Child, Animal Abuse Linked Under Albany Bill
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Social workers examining the treatment of children could face charges of negligence for failing to report animal abuse under legislation in Albany.
Council Member Sara Gonzalez of Brooklyn has introduced a resolution in support of the bill, which would require any official investigating allegations of child abuse to report suspected animal abuse and any official investigating allegations of animal abuse to report suspected child abuse or be civilly accountable for damages.
A spokesman for Ms. Gonzalez, Michael Schweinsburg, said the bill is based on studies showing a strong correlation between abuse of animals and abuse of children, which he said suggests that greater communication between animal and child welfare inspectors could help to prevent such mistreatment.
Critics, however, say the bill could lead to lawsuits against the institutions and officials charged with protecting vulnerable children and pets. The executive director of the New York City Chapter of the National Association of Social Workers, Robert Schachter, said yesterday that while he has not yet taken a position on the bill, the legislation deserves further scrutiny.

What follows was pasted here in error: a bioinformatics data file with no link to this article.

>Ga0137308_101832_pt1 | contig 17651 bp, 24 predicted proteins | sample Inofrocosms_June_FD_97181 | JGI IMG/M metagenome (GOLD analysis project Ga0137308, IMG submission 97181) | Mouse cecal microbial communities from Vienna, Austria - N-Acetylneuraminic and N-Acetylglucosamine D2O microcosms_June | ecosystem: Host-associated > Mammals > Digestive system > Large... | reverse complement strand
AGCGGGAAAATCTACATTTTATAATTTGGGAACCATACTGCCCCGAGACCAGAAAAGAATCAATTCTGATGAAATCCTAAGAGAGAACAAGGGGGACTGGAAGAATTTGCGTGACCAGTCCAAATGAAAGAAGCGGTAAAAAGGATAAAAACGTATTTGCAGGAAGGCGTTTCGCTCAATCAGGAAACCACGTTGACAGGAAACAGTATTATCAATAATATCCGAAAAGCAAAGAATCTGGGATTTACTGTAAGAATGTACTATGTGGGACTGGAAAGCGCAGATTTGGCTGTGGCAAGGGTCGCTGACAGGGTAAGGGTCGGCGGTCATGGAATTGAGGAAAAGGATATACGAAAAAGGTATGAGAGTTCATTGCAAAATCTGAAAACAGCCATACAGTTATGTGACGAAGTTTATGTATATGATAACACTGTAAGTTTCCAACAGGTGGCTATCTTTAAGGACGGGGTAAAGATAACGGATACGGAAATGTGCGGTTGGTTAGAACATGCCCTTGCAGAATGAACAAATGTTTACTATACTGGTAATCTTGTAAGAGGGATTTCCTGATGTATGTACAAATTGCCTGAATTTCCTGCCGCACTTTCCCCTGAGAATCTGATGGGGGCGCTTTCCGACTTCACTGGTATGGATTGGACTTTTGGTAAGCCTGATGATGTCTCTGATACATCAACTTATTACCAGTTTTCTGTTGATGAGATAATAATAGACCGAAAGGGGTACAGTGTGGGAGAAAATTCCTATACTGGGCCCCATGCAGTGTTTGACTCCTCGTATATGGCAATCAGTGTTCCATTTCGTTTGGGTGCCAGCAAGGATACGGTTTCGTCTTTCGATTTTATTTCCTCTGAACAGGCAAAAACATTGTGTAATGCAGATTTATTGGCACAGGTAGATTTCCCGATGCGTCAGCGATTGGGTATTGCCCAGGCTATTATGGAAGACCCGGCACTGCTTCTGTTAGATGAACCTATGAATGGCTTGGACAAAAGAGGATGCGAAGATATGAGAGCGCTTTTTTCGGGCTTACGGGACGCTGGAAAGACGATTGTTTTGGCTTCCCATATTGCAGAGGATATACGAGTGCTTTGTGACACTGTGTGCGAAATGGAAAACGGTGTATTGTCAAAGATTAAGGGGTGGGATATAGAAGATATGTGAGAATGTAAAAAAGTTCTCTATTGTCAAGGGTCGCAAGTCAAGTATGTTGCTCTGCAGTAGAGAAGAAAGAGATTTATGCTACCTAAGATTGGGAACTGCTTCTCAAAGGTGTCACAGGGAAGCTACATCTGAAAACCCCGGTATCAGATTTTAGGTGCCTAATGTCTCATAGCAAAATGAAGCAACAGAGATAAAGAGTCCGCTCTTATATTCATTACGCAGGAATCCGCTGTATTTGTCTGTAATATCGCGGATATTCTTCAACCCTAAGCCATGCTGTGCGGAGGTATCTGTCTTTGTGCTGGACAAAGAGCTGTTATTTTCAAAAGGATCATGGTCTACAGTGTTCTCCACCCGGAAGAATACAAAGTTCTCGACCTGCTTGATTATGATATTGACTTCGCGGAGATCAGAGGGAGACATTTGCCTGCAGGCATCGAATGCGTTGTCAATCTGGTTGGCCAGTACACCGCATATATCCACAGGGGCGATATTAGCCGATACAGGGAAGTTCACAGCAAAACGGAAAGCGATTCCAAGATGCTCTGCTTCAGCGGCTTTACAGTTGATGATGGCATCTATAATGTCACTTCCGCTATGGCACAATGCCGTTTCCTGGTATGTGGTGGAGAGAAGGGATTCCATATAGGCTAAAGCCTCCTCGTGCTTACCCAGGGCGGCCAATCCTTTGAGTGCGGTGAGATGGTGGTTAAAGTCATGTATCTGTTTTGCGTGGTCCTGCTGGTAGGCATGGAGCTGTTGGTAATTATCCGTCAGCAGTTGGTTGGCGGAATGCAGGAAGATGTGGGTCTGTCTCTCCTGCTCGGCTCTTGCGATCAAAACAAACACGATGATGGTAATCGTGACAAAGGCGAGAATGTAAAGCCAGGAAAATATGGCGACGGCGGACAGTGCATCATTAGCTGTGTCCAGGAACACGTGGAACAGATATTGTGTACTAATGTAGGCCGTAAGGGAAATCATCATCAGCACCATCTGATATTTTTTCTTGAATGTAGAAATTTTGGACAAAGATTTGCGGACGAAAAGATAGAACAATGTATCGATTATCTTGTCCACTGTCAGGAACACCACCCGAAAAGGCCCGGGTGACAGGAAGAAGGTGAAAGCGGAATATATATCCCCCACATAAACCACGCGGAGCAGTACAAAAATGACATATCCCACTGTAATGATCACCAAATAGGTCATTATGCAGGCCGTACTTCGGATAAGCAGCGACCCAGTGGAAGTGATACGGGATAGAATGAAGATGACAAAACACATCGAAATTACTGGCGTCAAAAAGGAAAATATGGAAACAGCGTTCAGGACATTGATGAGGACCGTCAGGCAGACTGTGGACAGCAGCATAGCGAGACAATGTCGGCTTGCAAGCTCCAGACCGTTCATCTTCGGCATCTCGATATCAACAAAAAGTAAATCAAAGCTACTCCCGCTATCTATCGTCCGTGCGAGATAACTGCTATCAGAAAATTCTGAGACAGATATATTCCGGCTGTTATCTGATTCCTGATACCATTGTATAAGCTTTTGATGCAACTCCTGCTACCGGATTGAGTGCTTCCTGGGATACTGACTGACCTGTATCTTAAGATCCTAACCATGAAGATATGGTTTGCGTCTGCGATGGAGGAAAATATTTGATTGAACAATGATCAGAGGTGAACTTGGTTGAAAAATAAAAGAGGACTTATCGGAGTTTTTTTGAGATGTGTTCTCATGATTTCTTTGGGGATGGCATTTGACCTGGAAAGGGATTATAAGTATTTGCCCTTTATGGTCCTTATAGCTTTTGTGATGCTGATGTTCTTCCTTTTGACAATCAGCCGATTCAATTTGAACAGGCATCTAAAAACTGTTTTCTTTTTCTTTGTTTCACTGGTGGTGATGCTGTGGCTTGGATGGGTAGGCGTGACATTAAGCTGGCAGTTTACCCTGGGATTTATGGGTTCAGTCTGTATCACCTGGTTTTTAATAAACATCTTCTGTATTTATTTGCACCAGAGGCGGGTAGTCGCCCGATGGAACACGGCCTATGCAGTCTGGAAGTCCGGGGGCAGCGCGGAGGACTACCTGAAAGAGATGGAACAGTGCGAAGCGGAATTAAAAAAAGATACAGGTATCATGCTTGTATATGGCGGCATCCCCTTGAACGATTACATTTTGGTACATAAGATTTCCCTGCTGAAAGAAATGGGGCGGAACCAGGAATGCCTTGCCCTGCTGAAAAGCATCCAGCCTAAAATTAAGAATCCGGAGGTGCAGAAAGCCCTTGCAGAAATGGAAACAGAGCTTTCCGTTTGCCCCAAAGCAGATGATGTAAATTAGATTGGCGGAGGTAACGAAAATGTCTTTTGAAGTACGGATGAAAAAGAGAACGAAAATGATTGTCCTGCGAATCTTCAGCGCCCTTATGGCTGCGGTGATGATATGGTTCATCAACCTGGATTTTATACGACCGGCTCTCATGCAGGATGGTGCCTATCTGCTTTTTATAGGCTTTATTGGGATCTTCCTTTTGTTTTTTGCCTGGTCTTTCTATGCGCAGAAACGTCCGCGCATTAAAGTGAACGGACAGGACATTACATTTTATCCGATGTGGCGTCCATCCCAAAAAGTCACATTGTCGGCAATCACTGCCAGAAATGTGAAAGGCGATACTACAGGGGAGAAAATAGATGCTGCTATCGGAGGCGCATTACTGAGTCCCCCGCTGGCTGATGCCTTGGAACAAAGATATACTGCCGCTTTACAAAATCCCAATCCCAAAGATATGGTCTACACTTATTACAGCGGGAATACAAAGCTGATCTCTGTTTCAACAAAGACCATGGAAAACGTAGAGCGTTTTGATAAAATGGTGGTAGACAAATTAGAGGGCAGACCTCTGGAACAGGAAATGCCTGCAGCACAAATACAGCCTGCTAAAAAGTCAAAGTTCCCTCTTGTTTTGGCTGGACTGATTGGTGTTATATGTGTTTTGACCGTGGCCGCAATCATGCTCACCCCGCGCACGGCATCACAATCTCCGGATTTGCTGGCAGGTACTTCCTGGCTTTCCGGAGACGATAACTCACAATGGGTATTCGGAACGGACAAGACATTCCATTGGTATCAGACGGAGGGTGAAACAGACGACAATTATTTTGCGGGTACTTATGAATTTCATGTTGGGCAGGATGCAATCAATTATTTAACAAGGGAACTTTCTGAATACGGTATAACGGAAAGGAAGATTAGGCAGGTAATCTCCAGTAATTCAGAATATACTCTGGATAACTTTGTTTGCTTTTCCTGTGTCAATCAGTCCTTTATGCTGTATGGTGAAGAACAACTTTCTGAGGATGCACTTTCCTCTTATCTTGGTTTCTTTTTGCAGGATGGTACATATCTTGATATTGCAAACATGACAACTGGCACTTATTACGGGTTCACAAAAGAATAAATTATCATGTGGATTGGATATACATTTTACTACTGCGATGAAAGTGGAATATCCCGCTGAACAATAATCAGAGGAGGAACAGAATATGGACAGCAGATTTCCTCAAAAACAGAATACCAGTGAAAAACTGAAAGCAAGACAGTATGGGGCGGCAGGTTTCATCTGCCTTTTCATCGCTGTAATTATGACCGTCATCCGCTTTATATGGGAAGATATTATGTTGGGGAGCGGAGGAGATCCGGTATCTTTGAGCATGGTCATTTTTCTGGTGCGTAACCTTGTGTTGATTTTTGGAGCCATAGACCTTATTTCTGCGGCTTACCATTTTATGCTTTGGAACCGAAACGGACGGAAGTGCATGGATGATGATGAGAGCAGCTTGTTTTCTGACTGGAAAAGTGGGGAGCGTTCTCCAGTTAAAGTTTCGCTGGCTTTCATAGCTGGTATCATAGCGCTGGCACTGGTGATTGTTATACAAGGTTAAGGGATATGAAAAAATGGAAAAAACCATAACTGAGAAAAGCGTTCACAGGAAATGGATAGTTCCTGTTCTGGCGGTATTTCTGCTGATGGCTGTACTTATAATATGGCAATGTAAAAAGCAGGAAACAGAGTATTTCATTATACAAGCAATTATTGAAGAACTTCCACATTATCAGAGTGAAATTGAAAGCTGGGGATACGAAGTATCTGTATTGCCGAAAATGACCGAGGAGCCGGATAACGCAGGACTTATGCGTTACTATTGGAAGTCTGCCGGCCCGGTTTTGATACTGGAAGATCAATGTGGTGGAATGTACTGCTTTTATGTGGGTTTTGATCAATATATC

“What would happen if an instance of animal abuse wasn’t noticed and the social worker ended up being cited for something they didn’t notice?” Mr. Schachter said. “Our hearts go out to animals, and we all want to do our role, but I think these are the kinds of questions that need to be considered.”
A senior fellow at the Manhattan Institute, Walter Olson, said the bill’s language is vague enough to allow for negligence lawsuits against social workers who see a mistreated pet but do not recognize signs of animal abuse. “I would worry if I were a social worker,” he said.
Assemblywoman Deborah Glick, who is sponsoring the state bill, which is stalled in committee amid resistance from social services providers, said yesterday that legal accountability is necessary to ensure that more cases of child and animal abuse are reported.
“As nice as it would be if a voluntary program would be sufficient, it just hasn’t been my experience that that works,” Ms. Glick, a Democrat of Manhattan, said.